Despite the encouraging first results, Stuffebean said sampling is ongoing and will be broadened to include a wider range of contaminants and different locations.

“We have a way to go before we can say it’s safe” or that the water advisories will be lifted, he added.

Maui County hosted a public meeting at the Kula Community Center to answer concerns about the water system in Kula. (David Croxford/Civil Beat/2023)

Experts from universities and other locations in the country where wildfires have contaminated public drinking water systems are advising the county.

The county is bringing in more potable water tankers for people to fill up jugs but Stuffebean advised people living in the water advisory area to have on hand enough bottled water to last at least several weeks.

Several audience members asked about what parts of Upper Kula were affected by the unsafe water advisories. No maps were displayed at the meeting.

Residents were told to check the county website where they can punch in their address to find out, or look at digital maps. Some people pointed out that not everyone has internet and that elderly people may not easily be able to find the information they’re looking for.

Stufflebean said the water department is working to beef up its communications and public outreach. Sugimura added that people can call her office and she or her staff would help them.

Kula resident Patty Mazingo said after the meeting that she’s dissatisfied by the way the county is communicating with residents about the water crisis.

“If it wasn’t for friends and family, I’d still be drinking the water,” Mazingo said.

Her internet was down or spotty for at least a week after the fire so she wasn’t about to check the county website for any advisories. Mazingo said the county should have sent written notices in the mail, noting that water bills come via the U.S. Postal Service.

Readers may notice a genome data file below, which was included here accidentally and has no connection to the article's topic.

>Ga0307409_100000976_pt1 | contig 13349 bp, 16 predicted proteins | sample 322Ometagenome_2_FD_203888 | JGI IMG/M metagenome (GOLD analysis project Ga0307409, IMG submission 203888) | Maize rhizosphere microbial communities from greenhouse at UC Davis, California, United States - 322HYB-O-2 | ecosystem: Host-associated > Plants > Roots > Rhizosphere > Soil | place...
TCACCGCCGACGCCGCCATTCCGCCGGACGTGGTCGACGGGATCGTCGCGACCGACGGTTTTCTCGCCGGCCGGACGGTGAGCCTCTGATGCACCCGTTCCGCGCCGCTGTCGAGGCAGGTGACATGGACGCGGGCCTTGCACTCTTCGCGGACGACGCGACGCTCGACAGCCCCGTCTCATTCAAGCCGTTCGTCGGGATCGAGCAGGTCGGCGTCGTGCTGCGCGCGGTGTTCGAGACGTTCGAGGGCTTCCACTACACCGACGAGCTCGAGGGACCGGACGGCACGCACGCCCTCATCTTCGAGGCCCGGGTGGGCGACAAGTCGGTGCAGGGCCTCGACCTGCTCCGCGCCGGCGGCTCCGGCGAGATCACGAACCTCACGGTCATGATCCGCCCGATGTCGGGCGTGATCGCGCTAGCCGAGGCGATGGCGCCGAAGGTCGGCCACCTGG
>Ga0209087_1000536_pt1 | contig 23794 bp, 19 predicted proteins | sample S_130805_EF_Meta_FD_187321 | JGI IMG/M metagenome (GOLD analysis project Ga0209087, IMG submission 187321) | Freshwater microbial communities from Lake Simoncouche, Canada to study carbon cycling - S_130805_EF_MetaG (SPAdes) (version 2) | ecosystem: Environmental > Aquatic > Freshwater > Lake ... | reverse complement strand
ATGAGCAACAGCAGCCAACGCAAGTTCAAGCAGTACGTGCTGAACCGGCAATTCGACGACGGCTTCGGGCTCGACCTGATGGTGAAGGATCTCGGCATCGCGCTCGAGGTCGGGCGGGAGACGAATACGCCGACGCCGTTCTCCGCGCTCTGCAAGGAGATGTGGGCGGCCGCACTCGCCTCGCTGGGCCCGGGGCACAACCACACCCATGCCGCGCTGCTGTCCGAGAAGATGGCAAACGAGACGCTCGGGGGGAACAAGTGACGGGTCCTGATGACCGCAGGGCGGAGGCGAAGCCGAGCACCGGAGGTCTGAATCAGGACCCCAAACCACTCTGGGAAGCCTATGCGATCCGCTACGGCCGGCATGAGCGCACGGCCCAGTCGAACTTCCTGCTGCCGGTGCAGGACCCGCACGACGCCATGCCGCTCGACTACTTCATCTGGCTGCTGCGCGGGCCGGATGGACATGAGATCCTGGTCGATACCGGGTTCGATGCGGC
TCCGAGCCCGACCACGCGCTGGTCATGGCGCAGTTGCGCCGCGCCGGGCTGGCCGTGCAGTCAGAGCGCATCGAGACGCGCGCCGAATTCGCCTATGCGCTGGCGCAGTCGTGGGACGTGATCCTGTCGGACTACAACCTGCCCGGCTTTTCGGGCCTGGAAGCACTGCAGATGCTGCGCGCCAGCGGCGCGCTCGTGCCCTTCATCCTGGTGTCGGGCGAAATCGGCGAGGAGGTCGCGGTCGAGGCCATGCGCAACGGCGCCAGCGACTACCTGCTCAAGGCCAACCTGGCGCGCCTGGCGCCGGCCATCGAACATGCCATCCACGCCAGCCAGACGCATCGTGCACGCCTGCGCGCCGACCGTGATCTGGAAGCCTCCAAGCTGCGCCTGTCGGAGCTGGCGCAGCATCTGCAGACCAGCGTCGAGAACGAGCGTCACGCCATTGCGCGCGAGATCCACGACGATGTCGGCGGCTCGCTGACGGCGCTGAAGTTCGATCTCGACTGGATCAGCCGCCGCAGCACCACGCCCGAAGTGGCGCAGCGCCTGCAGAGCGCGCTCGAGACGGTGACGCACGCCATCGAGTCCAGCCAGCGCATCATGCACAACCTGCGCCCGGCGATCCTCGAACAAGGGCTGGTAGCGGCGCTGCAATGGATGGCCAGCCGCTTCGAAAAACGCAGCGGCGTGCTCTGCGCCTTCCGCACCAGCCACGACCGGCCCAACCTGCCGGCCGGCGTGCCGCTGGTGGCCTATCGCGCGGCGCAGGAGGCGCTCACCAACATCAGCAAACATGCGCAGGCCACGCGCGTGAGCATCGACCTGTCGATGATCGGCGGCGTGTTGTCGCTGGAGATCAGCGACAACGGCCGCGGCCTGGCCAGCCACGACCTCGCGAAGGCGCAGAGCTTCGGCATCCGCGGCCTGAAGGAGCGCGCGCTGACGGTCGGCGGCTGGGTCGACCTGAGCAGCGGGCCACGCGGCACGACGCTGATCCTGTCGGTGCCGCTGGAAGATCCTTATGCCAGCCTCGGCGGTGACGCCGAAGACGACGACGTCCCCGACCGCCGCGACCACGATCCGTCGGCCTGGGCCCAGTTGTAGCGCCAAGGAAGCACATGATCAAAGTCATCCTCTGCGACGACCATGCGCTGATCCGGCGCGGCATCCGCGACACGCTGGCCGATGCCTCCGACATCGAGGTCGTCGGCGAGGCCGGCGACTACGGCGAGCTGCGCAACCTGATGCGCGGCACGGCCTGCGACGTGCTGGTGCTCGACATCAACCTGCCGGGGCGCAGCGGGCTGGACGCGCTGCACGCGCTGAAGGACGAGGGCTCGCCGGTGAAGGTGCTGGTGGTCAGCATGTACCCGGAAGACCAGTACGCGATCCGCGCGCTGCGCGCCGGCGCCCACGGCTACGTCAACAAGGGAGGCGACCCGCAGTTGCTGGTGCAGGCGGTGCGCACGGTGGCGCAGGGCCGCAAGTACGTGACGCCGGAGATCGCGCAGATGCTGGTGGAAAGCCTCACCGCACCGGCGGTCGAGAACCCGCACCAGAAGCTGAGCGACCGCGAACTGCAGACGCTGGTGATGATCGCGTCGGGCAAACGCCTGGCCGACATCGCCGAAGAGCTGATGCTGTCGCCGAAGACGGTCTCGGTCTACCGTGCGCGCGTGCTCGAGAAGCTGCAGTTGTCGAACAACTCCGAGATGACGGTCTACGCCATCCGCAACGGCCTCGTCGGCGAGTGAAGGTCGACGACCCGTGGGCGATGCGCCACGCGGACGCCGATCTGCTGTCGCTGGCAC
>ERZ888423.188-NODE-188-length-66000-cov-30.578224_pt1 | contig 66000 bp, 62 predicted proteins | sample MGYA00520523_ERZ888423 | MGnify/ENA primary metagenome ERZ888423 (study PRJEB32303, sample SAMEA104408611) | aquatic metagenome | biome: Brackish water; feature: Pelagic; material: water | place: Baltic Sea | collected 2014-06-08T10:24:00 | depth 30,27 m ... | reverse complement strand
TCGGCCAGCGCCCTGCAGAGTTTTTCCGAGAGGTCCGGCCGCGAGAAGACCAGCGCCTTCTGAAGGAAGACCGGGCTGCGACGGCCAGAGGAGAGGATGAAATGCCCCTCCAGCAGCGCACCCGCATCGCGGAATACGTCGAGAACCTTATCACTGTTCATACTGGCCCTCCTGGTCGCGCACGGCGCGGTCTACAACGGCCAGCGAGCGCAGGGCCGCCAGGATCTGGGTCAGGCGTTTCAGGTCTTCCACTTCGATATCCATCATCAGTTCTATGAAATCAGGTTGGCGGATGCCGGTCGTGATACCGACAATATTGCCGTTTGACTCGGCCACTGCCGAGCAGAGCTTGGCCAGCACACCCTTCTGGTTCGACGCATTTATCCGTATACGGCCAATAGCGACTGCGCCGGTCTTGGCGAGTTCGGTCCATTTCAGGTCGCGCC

“In a modern world, this is not hard to figure out,” she said.

State, county and federal officials were on hand Thursday evening for the meeting in Kula. (David Croxford/Civil Beat/2023)

At one point in the meeting, several people interrupted Stufflebean and shouted that they had felt sick after drinking the water before becoming aware of the unsafe water advisory.

He advised them to consult their physicians since the water supply department has no expertise in public health.

As far as watering plants, Stufflebean said that’s probably okay to do. But when it comes to giving pets or livestock water from the public drinking water system in the affected area, the jury is out.

“There’s not a lot of science on it,” he said.

Lorraine Zane said she’s been hauling 5-gallon jugs of potable water to her sheep because she didn’t want to give them water that was potentially contaminated.

After the meeting, Zane said she’ll probably stop doing that and just give them water from the tap.

Longtime Kula resident Marsha Kelly, a teacher at Seabury Hall, said the community has really pulled together to help one another out during the crisis. She was irritated that some audience members shouted at Stufflebean and interrupted his comments.

“The way to learn is to listen,” Kelly said.  

Civil Beat’s coverage of Maui County is supported in part by a grant from the Nuestro Futuro Foundation.